SHRUB THICKET           263 Cornus sericea           263 Ribes sanguineum           350 Rosa nootkana           350 Rubus parviflorus           263 Salix hookeriana           263 Symphoricarpus albus

Red Twigged Dogwood Red Flowering Currant Nootka Rose Thimbleberry Hookers Willow Snowberry

RED OSIER DOGWOOD THICKET        1,639 Cornus sericea        1,595 Fragaria chilioensis

Red Twigged Dogwood Beach Strawberry

MARINE RIPARIAN FOREST           523 Oemleria cerasiformis           523 Physocarpus capitatus           523 Rubus parviflorus           523 Rubus spectabilis

Indian Plum Pacific Ninebark Thimbleberry Salmonberry

VIEWING DECK PLANTING           635 Gaultheria shallon


LOW POINT PLANTING        1,983 Juncus effusus

Common Rush

BULBS          431           431           431           431           431

Nodding Onion Harvest Brodea Common Camas Indian Paintbrush White Fawn Lily


Public engagement was essential for finding a design solution that balanced recreation use with ecological values.

To determine how best to remove the wharf structure, the project team had to determine what type of fill materials would be found beneath the upslope portion, the risk of contaminant mobilization during demolition, and how to create a stable beach profile in a dynamic shoreline.

Because the project was divided into two phases (demolition + restoration) it allowed the design team to review the beach dynamics for 10 months including several large storms. This allowed us to revise some of the shoreline features to address minor erosion.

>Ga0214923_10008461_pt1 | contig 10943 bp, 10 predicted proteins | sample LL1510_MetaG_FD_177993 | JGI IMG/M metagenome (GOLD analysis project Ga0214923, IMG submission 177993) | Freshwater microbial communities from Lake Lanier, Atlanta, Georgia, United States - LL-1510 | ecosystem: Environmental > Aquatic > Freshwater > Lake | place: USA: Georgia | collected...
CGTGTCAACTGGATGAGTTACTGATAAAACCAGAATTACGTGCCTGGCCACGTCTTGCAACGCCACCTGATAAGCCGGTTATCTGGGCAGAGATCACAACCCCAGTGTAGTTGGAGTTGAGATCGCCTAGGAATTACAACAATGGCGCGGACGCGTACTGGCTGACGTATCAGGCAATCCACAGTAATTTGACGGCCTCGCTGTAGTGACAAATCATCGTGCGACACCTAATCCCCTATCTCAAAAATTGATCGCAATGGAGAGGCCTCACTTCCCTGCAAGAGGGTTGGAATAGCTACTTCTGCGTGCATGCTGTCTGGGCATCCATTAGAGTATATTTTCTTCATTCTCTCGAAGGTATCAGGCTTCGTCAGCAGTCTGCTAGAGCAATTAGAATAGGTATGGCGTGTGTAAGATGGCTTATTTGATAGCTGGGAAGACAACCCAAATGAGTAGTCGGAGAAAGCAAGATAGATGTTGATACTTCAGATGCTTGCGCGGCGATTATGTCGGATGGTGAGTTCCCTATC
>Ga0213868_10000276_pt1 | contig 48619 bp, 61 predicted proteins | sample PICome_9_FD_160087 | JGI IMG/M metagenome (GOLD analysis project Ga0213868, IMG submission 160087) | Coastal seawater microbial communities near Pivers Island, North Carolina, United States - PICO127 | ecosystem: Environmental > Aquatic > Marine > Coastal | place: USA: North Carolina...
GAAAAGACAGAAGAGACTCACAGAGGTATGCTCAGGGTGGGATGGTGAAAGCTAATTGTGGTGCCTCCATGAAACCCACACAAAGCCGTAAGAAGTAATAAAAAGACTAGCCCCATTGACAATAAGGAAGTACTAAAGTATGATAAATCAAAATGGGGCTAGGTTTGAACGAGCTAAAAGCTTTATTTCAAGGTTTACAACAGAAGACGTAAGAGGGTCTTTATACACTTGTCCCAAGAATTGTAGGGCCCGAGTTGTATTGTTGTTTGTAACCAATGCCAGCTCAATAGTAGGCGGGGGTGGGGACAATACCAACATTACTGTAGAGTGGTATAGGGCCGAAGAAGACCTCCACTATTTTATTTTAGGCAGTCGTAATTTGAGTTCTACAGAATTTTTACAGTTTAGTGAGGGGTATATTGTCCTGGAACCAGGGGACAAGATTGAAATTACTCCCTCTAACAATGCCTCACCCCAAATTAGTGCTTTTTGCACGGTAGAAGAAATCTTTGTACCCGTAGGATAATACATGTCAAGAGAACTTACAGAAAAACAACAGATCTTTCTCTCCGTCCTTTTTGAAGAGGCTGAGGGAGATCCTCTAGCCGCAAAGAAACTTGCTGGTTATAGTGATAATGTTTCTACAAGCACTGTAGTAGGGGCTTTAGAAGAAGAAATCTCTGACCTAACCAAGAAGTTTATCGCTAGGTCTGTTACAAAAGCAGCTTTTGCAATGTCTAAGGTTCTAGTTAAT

The expertise of an experienced contractor (Vancouver Pile Driving) was essential for undertaking the complex job of wharf demolition.

OUTCOMES Allium cernuum Brodiaea coronaria Camassia quamash Castilleja affinis Erythronium oregonum

The project has created a new beach that is already an important part of Vancouver’s shoreline park system. On summer days, it supports swimmers, kayakers, dog walkers, and sun‐bathers.

The ecological features are beginning to develop as shrubs and trees mature. As usual, invasive species are already a management issue, and recreation use and trail access cause some wear‐and‐tear on the plant communities.

The project has also raised the bar for shoreline projects in City of Vancouver parks and will be an important precedent for future projects.


Site design that balances active recreation with ecological restoration in an urban waterfront context.

Creating a stable shoreline without extensive use of rock armour or sea walls.

Managing the removal of contaminated wood pilings and wharf structure to minimize environmental impacts.

Undertaking a rigorous public engagement process with multiple stakeholders in order to build support for removing the wharf and restoring the shoreline and prioritizing ecological restoration.



Aerial photograph of the wharf that was removed


Conceptual option (not the final design)



The Wharf

Pilings supporting the wharf deck

Aerial photograph of the site

Construction Phase

Oct. 25, 2011 – Shoreline restoration

Sept. 21, 2011 ‐ Demolition


Marine riparian forest planting

Beach meadow planting

Viewing deck with interpretive signs

For More Information Contact: Nick Page, Raincoast Applied Ecology, Vancouver, BC Phone: 604‐742‐9890 Website:



The Jericho Marginal Wharf (the “Wharf”) was built more than 60 years ago to serve the needs of the Royal Canadian Air Forces amphibious air...